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Lithotomy from Greekfor "lithos" (stone) and "thomos" (cut), is a surgicalmethod for removal of calculi, stones formed inside certain hollow organs, such as the bladderand kidneys(urinary calculus) and gallbladder(gallstones), that cannot exit naturally through the urethra, ureteror biliary duct. The procedure, which is usually done by means of a surgical incision (therefore invasive), differs from lithotripsy, whereas the stones are crushed either by a minimally invasiveprobe inserted through the exit canal, or by ultrasoundwaves (extracorporeallithotripsy), which is a non-invasiveprocedure.

Lithotomy was a common procedure in the past. It was developed in the 18th centuryand used well until the beginning of the 20th century. Important names in its historical development were Jean Zuléma Amussat(1796-1856), Auguste Nélaton(1807-1873), Henry Thompson(1820-1904) and William Cheselden(1688-1752). The later invented a technique for lateral vesical stone lithotomy in 1727, whereupon he was said to perform the operation in about one minute time (an important feat before anesthesia).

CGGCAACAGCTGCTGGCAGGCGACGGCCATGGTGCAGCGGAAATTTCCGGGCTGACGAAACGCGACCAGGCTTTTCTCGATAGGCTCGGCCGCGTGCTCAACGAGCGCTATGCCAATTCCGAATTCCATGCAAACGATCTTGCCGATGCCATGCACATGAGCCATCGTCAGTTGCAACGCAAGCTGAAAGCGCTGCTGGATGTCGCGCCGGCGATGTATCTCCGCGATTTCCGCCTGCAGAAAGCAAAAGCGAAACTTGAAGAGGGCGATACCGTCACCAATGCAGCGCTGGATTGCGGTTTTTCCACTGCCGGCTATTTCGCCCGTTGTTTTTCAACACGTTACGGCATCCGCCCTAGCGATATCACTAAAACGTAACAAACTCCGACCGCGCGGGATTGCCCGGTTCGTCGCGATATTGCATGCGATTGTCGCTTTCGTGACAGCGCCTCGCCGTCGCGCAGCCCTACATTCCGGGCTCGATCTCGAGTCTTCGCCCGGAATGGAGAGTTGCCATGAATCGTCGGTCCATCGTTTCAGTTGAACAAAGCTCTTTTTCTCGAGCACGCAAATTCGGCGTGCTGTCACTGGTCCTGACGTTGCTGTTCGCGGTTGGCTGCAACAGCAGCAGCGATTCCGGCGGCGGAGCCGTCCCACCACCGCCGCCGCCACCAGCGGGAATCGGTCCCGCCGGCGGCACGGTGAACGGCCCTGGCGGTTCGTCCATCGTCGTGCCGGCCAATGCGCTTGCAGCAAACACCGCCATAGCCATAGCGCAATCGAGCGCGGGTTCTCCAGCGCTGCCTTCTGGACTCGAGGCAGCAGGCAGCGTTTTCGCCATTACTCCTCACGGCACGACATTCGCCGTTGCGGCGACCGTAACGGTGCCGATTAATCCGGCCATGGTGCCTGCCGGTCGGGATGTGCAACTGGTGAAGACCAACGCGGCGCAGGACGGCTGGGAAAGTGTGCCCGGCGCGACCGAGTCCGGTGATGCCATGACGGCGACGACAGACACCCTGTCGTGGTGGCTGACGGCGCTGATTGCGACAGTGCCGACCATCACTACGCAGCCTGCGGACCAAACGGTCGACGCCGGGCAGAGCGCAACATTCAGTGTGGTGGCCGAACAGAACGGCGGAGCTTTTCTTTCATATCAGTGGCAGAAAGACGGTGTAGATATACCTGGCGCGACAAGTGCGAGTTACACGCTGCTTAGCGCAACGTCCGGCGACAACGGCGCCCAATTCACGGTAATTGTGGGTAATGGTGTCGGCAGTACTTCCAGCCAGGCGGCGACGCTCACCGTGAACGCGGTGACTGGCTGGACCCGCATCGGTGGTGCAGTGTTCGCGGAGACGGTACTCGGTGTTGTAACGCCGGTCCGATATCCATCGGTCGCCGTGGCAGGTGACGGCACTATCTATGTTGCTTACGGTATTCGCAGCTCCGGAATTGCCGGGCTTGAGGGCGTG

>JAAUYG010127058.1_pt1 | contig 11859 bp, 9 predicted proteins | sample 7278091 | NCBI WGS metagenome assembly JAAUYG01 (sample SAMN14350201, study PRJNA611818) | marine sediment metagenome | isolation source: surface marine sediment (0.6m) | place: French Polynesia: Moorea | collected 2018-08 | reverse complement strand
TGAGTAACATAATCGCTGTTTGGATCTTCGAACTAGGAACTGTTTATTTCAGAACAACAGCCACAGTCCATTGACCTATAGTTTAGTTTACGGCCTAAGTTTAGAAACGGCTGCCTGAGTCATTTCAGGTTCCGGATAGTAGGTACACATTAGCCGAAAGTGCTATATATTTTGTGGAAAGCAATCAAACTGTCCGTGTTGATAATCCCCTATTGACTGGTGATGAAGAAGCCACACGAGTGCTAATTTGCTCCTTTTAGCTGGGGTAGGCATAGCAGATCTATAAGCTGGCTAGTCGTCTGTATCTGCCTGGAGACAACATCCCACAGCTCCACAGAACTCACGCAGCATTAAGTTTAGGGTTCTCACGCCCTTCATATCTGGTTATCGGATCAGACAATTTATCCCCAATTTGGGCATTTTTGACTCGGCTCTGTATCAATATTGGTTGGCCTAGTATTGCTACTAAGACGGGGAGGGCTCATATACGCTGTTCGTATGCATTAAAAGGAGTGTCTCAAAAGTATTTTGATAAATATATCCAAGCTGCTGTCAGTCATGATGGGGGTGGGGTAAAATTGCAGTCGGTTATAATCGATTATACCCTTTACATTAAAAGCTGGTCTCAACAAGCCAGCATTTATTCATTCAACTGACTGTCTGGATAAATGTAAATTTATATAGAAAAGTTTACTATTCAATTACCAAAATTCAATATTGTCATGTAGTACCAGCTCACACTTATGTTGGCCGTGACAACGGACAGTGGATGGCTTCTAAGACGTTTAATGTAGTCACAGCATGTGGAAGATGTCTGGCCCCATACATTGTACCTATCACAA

Special surgical instrumentswere designed for lithotomy, consisting of dilatorsof the canal, forcepsand tweezers, lithotomes (stone cutter) and cystotomes (bladder cutter), urethrotomes (for incisions of the urethra) and conductors, (grooved probes used as guides for stone extraction). The patient is placed in a special position in a lithotomy surgical table, called the lithotomy position(which, curiously, retains this name until present for other unrelated medical procedures).

Transurethral lithotripsy, which was much simpler and with lower morbidity, complicationand mortalityrates, was invented by FrenchsurgeonJean Civiale(1792-1867) and largely substituted for surgical lithotomy, unless the crushing of calculi was difficult or impossible.

See also

  • Lithotomy position
  • Lithotriptor


  • Riches E. The history of lithotomy and lithotrity. Ann R Coll Surg Engl. 1968 Oct;43(4):185-99.

External link

  • Lithotomy. Institute and Museum of the History of Science, Florence, Italy.

This article is licensed under the GNU Free Documentation License.
It uses material from the http://en.wikipedia.org/wiki/Lithotomy Wikipedia article Lithotomy.

  All text is available under the terms of the GNU Free Documentation License